Figure 6-1. Schematic diagram comparing some anatomic and neurotransmitter features of autonomic and somatic motor nerves. Only the primary transmitter substances are shown. Parasympathetic ganglia are not shown because most are in or near the wall of the organ innervated. Note that some sympathetic postganglionic fibers release acetylcholine or dopamine rather than norepinephrine. The adrenal medulla, a modified sympathetic ganglion, receives sympathetic preganglionic fibers and releases epinephrine and norepinephrine into the blood. (ACh, acetylcholine; D, dopamine; Epi, epinephrine; NE, norepinephrine; N, nicotinic receptors; M, muscarinic receptors.)
Figure 10–2. Effects of Intravenous Infusion of Norepinephrine, Epinephrine, or Isoproterenol in Human Beings. (Modified from Allwood Et Al., 1963 , with Permission.)
Figure 6-3. Schematic illustration of a generalized cholinergic junction (not to scale). Choline is transported into the presynaptic nerve terminal by a sodium-dependent carrier (A). This transport can be inhibited by hemicholinium drugs. ACh is transported into the storage vesicle by a second carrier (B) that can be inhibited by vesamicol. Peptides (P), ATP, and proteoglycan are also stored in the vesicle. Release of transmitter occurs when voltage-sensitive calcium channels in the terminal membrane are opened, allowing an influx of calcium. The resulting increase in intracellular calcium causes fusion of vesicles with the surface membrane and exocytotic expulsion of ACh and cotransmitters into the junctional cleft. This step is blocked by botulinum toxin. Acetylcholine's action is terminated by metabolism by the enzyme acetylcholinesterase. Receptors on the presynaptic nerve ending regulate trans-mitter release. (SNAPs, synaptosome-associated proteins; VAMPs, vesicle-associated membrane proteins.)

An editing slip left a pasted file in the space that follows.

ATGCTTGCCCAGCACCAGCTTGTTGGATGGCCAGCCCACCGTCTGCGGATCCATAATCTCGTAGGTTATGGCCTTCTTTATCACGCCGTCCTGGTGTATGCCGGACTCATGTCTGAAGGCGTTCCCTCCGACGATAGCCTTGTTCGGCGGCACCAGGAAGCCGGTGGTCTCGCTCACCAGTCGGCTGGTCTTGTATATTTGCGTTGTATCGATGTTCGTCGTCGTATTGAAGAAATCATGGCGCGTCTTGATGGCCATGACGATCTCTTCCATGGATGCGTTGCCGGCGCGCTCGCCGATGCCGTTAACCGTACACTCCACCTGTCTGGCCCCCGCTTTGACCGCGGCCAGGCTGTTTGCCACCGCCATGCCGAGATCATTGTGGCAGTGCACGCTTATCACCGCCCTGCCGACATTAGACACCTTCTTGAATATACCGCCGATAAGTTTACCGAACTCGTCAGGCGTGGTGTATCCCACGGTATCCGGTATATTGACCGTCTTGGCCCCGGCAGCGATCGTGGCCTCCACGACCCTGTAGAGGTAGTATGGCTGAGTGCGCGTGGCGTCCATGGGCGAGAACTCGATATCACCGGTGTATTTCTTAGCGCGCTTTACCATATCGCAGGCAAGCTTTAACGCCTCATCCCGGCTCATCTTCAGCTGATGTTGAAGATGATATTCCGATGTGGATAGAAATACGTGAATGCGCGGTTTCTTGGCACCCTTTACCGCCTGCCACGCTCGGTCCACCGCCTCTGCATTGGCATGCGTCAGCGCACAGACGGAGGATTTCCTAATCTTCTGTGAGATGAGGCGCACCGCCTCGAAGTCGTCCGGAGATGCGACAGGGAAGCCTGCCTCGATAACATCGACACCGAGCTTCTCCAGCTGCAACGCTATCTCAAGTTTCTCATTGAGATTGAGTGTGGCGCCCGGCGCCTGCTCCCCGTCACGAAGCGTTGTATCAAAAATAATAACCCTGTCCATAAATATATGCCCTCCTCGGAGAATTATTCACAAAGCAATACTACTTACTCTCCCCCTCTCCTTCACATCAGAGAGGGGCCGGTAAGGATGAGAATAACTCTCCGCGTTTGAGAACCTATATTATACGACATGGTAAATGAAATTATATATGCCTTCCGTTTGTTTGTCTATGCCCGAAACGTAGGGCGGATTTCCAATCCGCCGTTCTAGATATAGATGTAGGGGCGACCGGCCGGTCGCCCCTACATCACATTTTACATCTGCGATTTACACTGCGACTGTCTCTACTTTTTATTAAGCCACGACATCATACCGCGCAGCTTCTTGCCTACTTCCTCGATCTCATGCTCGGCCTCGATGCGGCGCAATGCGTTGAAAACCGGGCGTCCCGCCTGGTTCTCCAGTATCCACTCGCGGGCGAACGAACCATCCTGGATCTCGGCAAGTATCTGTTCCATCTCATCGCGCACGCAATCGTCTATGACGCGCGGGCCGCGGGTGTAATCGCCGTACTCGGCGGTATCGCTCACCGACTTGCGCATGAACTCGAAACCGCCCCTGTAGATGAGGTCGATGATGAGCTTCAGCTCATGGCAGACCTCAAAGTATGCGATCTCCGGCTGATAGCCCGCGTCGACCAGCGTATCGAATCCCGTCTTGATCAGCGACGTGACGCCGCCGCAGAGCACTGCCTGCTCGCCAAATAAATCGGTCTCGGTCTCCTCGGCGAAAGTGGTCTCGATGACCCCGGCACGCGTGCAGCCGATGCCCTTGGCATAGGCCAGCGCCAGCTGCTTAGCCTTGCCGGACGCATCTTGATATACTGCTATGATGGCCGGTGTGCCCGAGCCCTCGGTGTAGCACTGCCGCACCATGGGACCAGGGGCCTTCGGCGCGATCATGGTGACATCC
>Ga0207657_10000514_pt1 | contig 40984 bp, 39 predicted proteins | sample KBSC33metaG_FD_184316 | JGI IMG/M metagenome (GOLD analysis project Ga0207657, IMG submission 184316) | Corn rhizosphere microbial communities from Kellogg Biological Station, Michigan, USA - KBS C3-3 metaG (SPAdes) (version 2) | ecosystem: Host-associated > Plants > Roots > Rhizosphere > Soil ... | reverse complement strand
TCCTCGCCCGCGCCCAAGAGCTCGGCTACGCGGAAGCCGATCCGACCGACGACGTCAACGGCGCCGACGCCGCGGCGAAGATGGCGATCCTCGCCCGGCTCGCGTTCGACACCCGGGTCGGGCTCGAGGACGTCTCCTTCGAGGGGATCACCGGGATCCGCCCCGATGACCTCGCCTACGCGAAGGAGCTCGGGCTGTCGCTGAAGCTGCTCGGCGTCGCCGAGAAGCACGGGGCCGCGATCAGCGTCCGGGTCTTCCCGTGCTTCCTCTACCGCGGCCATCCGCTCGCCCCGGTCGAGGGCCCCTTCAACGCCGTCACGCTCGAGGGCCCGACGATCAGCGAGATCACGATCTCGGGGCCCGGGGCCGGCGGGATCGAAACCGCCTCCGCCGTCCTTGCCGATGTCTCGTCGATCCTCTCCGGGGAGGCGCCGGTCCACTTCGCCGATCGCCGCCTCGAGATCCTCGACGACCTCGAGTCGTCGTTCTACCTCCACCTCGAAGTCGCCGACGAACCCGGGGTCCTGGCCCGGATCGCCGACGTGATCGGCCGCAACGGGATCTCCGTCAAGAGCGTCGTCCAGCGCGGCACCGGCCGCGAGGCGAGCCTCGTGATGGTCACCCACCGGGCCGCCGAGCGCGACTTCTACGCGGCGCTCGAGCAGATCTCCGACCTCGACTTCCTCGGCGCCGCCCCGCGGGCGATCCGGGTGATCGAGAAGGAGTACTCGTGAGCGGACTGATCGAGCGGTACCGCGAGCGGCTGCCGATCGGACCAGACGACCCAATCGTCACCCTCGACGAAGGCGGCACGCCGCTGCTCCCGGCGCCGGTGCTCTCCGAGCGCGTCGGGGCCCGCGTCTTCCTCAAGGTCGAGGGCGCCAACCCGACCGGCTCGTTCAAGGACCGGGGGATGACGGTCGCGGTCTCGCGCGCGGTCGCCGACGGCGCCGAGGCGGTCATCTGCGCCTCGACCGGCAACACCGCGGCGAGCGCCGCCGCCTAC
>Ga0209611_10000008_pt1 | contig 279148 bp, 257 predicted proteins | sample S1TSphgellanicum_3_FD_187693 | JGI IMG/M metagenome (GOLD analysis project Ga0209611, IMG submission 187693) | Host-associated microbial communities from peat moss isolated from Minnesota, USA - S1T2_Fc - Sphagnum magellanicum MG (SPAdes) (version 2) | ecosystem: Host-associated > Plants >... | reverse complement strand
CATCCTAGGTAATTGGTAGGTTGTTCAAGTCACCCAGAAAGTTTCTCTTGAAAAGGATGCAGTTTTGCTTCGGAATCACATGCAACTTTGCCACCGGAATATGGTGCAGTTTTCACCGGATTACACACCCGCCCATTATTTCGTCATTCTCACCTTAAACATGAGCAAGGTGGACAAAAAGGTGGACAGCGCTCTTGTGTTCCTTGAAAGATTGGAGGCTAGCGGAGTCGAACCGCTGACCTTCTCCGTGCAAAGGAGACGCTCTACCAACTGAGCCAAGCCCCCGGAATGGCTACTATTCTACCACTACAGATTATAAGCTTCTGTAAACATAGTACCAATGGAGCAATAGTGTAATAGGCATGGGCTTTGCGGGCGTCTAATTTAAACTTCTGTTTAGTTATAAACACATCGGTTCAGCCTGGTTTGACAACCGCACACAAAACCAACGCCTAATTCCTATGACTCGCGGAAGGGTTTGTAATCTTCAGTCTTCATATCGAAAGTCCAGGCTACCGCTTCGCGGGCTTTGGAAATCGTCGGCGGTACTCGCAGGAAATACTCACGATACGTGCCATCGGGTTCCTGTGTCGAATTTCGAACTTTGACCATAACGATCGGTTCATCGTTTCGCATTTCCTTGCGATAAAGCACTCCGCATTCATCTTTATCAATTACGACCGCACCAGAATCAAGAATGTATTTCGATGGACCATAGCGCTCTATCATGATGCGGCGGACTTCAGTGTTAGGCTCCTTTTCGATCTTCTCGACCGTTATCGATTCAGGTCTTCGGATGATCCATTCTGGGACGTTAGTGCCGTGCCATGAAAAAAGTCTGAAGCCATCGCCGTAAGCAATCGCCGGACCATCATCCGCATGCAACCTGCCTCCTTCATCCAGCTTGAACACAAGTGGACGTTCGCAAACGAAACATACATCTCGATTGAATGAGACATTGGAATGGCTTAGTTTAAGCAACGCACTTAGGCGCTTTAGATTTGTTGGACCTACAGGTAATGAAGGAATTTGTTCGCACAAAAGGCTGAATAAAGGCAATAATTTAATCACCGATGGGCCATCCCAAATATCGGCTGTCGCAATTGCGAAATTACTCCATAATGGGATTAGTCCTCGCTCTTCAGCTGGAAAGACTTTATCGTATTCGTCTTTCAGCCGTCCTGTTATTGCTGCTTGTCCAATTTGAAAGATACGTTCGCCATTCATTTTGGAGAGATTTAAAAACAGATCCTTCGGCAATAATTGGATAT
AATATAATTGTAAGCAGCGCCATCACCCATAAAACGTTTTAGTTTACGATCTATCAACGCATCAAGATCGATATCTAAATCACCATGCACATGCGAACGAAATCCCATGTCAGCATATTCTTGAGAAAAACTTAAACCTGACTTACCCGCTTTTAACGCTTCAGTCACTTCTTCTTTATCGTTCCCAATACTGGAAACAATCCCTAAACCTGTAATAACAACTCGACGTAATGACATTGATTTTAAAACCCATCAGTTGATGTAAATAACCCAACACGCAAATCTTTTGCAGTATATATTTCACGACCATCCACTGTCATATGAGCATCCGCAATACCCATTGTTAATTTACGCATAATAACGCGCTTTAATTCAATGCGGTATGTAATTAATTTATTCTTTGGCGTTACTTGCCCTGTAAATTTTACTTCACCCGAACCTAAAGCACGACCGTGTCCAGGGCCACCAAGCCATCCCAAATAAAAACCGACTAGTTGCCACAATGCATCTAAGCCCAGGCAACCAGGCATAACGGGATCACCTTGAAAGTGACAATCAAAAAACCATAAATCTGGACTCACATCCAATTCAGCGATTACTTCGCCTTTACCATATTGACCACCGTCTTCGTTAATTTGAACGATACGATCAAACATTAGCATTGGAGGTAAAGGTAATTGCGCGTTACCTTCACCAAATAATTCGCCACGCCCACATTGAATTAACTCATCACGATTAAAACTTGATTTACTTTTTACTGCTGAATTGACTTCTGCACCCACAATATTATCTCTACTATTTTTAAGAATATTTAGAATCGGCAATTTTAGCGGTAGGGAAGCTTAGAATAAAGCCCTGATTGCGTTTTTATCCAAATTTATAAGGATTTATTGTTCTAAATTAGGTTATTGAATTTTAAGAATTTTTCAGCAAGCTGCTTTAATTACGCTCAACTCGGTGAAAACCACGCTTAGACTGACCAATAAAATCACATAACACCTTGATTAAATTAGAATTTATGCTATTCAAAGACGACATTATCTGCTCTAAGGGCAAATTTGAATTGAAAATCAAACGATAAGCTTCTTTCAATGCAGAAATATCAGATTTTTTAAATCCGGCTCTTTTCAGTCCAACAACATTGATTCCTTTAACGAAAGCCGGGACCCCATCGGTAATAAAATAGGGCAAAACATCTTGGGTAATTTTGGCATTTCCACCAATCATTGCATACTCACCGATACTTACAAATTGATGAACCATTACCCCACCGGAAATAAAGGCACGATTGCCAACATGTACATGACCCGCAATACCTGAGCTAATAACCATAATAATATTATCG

The enzymes involved are shown in blue; essential cofactors, in italics. The final step occurs only in the adrenal medulla and in a few epinephrine-containing neuronal pathways in the brainstem.
Figure 6-6. Metabolism of catecholamines by catechol- O- methyltransferase ( COMT ) and monoamine oxidase (MAO). (Modified and reproduced, with permission, from Greenspan FS, Gardner DG (editors): Basic and Clinical Endocrinology, 7th ed. McGraw-Hill, 2003.)